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Route of Map

To Bordeaux and Beyond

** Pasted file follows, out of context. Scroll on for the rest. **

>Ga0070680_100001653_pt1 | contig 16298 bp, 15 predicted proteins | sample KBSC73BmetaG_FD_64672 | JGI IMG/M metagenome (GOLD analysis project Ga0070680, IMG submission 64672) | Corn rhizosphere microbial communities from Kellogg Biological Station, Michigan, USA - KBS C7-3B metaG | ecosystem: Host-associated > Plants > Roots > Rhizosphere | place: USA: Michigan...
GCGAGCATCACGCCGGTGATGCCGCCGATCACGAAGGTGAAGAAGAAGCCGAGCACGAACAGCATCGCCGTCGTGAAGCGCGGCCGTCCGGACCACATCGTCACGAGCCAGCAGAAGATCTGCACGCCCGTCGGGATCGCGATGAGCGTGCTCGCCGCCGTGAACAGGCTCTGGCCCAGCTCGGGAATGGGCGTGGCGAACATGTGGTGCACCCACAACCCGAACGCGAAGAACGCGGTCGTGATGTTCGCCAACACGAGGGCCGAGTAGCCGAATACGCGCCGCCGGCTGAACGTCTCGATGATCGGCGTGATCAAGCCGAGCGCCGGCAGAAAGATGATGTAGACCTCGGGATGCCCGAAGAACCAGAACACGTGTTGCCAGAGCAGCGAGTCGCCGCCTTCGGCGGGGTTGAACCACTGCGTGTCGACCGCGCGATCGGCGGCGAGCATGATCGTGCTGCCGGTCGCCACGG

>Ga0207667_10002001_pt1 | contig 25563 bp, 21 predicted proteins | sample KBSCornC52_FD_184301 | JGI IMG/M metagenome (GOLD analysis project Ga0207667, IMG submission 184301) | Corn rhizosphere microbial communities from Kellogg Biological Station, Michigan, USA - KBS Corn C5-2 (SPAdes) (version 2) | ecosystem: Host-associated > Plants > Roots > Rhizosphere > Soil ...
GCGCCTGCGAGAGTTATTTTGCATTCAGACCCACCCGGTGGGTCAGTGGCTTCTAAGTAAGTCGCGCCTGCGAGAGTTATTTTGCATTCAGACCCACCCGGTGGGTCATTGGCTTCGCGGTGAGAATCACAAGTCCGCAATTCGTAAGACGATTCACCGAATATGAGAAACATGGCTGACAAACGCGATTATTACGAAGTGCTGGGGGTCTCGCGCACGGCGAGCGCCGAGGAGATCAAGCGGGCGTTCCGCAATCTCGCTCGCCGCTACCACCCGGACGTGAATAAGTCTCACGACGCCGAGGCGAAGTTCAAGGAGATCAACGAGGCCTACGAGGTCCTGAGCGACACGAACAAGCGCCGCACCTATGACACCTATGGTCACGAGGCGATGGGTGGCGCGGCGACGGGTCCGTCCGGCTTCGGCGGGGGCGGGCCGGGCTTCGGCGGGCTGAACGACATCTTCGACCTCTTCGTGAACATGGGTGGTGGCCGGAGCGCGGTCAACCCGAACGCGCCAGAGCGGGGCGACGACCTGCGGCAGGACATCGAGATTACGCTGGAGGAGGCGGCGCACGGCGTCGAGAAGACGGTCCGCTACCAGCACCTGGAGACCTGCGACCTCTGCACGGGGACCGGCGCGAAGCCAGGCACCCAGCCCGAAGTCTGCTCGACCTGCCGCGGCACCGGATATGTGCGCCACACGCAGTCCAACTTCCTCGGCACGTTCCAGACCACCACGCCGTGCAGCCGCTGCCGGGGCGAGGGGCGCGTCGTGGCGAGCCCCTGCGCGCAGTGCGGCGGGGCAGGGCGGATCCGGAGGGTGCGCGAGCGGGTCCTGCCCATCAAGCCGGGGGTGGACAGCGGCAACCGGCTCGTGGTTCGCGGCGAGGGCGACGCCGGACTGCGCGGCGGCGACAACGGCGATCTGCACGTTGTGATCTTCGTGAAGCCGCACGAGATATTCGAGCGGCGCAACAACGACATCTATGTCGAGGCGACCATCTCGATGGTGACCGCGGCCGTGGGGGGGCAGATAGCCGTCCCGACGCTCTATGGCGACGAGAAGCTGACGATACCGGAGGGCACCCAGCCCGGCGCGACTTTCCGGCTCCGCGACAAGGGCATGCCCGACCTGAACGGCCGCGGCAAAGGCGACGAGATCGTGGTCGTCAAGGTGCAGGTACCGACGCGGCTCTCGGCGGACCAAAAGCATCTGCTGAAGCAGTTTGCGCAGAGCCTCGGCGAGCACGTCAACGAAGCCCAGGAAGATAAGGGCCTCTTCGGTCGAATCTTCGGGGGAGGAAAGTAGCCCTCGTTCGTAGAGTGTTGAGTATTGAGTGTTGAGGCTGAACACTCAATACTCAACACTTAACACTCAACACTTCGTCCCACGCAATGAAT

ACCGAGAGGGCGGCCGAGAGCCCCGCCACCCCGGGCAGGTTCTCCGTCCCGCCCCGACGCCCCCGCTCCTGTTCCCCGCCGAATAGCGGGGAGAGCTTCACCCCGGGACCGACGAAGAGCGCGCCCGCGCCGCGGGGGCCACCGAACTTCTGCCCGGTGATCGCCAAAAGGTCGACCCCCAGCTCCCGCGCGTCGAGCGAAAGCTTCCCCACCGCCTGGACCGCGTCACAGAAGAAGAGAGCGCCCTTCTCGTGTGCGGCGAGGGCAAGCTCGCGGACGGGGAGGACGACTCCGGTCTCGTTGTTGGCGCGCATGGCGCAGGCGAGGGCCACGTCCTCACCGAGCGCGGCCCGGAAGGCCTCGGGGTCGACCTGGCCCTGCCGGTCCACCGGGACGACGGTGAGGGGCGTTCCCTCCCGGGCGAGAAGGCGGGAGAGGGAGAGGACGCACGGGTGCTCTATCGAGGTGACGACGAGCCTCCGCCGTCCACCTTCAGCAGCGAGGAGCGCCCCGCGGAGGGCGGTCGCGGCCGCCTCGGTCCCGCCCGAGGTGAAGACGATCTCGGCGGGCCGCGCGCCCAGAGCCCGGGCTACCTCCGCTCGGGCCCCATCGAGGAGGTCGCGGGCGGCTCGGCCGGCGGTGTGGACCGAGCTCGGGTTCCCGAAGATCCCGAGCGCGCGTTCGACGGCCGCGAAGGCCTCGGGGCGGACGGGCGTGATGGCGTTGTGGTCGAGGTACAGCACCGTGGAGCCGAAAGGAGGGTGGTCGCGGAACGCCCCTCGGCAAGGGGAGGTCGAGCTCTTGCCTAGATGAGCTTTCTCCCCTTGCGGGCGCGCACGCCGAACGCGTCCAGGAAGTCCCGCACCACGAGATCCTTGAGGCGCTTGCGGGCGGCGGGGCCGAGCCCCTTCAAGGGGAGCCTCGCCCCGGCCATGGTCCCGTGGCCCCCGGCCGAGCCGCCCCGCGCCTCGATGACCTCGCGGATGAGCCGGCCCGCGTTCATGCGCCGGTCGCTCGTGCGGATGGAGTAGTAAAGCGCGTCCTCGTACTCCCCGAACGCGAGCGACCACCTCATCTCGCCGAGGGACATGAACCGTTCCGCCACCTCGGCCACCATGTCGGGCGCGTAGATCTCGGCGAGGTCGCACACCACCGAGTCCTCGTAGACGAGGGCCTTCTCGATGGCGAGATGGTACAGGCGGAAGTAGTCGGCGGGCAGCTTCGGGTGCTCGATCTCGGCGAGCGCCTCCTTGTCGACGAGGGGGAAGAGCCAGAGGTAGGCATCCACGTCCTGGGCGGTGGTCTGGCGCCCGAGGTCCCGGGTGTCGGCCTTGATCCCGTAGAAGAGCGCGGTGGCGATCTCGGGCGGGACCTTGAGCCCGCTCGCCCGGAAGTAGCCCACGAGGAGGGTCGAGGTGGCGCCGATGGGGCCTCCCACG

For my first summer holiday as a teacher I played a bit of golf, did some school work and planned a major trip to France on my new motorbike. I planned to drive out to Bordeaux where I would collect Zoe a day later at the airport. We would then head further south to Bayonne via some friends near Bergerac. We decided to stay in Bayonne as it is a stone’s throw from Biarritz and far less crowded. I spent quite a lot of time pouring over maps and re programming my Sat Nav so I could avoid all the highways and toll roads. I wanted to see a different side of France as opposed to the quickest route between 2 places. After booking Zoe’s flight I realized that if I was to meet her at the airport at 10am I would have to ride for an hour and a half after disembarking from the ferry, find a campsite and then set off at a very early time in the morning, especially if I was going to keep to the plan and not use motorways. Total distance from ferry terminal to Bordeaux was 540km. Easy I thought; as I would catch the 13:30 Poole ferry to St. Malo arriving at around 7pm leaving me an hour and a half to get past Rennes, camp and be on my way early the next morning to complete the remaining 400km. It was always going to be an early start, but when the ferry only docked at 21:30 due to engine trouble it became a very early start! I never had enough time to make it to my intended stopping point after Rennes. As it got darker on the smaller dual carriageways, I decided to call it time and make camp before getting lost around Rennes. I actually did find a campsite, but I had to beg and plead with the site owner at 23:00 to open his office and let me through the gate. Great start; pitching a tent in the rain! Good thing I took some cous cous and packet soup to at least make a hot meal.